Inversion by Direct Iteration (InDI) is a new formulation for supervised image restoration that avoids the so-called ``regression to the mean'' effect and produces more realistic and detailed images than existing regression-based methods. It does this by gradually improving image quality in small steps, similar to generative denoising diffusion models.
Image restoration is an ill-posed problem where multiple high-quality images are plausible reconstructions of a given low-quality input. Therefore, the outcome of a single step regression model is typically an aggregate of all possible explanations, therefore lacking details and realism. The main advantage of InDI is that it does not try to predict the clean target image in a single step but instead gradually improves the image in small steps, resulting in better perceptual quality.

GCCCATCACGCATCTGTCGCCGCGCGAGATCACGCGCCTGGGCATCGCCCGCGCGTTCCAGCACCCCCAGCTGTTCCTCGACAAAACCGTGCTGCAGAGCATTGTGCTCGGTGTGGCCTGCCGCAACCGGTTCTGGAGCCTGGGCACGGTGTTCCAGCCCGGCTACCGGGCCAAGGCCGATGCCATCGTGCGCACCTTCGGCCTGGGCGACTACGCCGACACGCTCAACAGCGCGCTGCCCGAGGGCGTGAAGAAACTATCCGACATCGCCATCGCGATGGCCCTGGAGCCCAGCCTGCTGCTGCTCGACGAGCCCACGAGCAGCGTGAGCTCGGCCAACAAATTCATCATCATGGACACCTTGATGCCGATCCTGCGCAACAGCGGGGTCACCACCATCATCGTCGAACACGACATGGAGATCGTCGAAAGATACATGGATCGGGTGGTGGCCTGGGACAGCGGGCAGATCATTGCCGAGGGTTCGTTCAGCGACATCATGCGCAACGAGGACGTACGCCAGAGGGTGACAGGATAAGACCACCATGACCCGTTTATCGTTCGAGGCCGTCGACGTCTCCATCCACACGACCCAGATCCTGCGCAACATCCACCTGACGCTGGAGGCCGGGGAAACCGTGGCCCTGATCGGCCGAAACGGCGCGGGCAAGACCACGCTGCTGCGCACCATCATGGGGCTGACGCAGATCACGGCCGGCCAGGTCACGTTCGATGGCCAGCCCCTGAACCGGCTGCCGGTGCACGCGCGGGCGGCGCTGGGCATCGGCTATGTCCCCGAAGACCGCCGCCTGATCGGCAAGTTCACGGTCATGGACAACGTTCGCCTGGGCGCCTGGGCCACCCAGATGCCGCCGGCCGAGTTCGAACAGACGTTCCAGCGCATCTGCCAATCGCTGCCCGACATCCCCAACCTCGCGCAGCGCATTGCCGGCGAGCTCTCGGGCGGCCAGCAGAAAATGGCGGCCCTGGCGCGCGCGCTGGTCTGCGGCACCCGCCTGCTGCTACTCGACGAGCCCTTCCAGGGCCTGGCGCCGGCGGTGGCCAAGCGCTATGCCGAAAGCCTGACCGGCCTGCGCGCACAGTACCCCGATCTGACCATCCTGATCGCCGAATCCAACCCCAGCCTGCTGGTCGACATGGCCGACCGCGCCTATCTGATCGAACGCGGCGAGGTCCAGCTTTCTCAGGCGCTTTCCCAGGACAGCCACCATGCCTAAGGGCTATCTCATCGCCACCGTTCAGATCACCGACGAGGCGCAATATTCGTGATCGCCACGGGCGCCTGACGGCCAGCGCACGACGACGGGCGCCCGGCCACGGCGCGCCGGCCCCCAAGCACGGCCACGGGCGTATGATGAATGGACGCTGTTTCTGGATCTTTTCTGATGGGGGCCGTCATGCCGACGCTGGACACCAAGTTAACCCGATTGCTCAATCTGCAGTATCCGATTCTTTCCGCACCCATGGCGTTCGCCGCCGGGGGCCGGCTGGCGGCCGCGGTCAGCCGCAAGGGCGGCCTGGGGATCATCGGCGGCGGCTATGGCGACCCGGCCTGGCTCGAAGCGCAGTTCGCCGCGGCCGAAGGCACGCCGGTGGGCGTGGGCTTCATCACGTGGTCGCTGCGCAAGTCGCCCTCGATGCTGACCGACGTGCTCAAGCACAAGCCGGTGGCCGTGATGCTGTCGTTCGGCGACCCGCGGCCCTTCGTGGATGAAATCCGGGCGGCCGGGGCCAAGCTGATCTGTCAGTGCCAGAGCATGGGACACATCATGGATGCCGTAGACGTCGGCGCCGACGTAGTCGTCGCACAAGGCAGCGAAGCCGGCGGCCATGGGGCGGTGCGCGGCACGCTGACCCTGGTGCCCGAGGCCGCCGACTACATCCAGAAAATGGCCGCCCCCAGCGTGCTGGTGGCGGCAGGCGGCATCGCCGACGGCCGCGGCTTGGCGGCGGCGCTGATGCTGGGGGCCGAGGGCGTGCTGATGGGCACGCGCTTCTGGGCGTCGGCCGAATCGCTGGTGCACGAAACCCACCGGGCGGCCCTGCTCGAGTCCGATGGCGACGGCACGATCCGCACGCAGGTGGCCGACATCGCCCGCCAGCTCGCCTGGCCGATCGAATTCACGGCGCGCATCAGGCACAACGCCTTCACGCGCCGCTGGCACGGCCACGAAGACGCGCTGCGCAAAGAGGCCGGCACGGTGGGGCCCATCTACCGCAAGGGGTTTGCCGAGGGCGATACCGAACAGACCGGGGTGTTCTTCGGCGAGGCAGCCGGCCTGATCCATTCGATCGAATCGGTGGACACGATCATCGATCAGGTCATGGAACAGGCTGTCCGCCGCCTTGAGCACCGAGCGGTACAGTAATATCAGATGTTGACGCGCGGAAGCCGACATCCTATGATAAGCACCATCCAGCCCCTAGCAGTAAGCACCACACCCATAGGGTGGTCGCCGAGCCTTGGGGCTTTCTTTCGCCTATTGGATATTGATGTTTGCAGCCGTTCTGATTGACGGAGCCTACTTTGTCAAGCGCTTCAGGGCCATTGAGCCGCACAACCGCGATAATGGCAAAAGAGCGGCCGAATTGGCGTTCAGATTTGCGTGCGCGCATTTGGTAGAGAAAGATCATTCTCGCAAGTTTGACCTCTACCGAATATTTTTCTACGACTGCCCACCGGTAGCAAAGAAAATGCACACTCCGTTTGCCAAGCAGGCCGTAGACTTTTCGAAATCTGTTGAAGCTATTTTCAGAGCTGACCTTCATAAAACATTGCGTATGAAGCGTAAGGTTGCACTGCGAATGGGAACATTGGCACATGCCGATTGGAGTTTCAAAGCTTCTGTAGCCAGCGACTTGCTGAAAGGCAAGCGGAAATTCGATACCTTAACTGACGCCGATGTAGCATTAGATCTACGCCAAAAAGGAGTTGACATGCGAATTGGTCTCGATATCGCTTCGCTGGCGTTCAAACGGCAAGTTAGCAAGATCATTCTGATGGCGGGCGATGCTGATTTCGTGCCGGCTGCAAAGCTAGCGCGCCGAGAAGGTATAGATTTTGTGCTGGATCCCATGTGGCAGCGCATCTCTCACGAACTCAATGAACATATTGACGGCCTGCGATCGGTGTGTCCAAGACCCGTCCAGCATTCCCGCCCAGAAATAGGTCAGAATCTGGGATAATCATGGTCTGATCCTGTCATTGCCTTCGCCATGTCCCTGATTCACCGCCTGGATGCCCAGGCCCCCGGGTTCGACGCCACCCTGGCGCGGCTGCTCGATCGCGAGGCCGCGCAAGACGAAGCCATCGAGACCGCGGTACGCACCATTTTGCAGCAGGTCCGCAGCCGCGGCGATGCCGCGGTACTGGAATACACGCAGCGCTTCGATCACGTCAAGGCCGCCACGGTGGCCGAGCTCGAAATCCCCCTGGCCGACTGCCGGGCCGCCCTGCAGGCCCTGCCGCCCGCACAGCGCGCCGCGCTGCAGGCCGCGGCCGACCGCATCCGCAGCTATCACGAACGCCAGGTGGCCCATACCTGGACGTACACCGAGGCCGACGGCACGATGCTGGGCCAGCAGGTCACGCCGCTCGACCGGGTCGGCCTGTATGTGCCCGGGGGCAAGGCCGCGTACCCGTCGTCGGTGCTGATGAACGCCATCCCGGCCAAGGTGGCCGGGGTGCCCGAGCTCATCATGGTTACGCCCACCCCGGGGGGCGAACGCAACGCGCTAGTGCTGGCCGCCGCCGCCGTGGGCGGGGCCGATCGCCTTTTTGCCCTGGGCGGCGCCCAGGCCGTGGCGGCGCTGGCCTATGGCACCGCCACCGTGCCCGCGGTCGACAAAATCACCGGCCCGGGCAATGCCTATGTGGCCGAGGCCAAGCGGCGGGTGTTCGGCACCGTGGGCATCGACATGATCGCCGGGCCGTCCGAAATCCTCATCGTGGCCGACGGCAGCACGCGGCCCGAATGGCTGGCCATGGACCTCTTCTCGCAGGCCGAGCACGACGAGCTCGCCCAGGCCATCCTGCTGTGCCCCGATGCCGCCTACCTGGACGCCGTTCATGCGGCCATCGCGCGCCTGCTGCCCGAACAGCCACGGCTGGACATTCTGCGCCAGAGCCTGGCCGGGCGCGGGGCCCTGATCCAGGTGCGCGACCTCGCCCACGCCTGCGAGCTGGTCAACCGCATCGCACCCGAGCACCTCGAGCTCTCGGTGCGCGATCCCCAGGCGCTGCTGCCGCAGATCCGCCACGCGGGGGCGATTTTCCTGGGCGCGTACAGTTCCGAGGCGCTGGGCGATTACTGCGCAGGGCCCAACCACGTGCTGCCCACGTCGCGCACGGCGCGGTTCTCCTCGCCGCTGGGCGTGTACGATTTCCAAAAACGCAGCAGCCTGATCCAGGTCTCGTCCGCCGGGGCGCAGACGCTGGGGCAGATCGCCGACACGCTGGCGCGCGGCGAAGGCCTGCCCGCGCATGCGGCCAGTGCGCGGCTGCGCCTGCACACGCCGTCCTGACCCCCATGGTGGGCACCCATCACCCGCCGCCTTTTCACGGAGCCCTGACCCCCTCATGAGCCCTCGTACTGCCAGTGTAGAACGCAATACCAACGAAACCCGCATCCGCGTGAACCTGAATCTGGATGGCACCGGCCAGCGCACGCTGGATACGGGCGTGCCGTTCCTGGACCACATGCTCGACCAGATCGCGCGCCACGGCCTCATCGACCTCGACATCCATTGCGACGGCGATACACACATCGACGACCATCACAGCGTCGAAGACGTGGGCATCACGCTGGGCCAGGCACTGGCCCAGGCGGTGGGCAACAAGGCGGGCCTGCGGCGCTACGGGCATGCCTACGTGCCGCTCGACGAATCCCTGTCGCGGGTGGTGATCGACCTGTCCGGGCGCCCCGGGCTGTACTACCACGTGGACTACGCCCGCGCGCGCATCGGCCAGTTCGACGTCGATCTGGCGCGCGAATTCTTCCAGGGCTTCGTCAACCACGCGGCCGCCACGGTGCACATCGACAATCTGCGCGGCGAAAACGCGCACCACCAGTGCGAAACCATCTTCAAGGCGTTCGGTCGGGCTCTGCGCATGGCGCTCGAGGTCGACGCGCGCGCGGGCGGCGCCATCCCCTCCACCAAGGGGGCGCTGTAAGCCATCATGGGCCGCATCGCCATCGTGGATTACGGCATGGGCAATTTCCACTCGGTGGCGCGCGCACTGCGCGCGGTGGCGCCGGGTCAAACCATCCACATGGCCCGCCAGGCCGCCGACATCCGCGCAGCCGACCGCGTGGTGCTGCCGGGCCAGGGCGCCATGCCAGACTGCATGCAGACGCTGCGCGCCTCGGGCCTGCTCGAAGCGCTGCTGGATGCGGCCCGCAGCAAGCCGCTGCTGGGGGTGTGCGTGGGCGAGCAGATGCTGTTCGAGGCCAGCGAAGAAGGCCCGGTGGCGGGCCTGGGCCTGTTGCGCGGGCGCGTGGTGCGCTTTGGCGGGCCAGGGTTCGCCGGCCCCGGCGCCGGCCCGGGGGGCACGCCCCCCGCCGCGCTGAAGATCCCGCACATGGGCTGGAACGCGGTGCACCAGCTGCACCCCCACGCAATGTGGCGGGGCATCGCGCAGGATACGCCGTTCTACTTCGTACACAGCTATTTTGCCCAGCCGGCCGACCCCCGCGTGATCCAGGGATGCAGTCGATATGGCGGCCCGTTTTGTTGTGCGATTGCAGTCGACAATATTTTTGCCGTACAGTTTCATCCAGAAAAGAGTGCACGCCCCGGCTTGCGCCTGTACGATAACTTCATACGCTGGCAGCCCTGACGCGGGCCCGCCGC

While generative denoising diffusion models also work in small steps, our formulation is distinct in that it does not require knowledge of any analytic form of the degradation process. Instead, we directly learn an iterative restoration process from low-quality and high-quality paired examples. InDI can be applied to virtually any image degradation, given paired training data. In conditional denoising diffusion image restoration the denoising network generates the restored image by repeatedly denoising an initial image of pure noise, conditioned on the degraded input. Contrary to conditional denoising formulations, InDI directly proceeds by iteratively restoring the input low-quality image, producing high-quality results on a variety of image restoration tasks, including motion and out-of-focus deblurring, super-resolution, compression artifact removal, and denoising.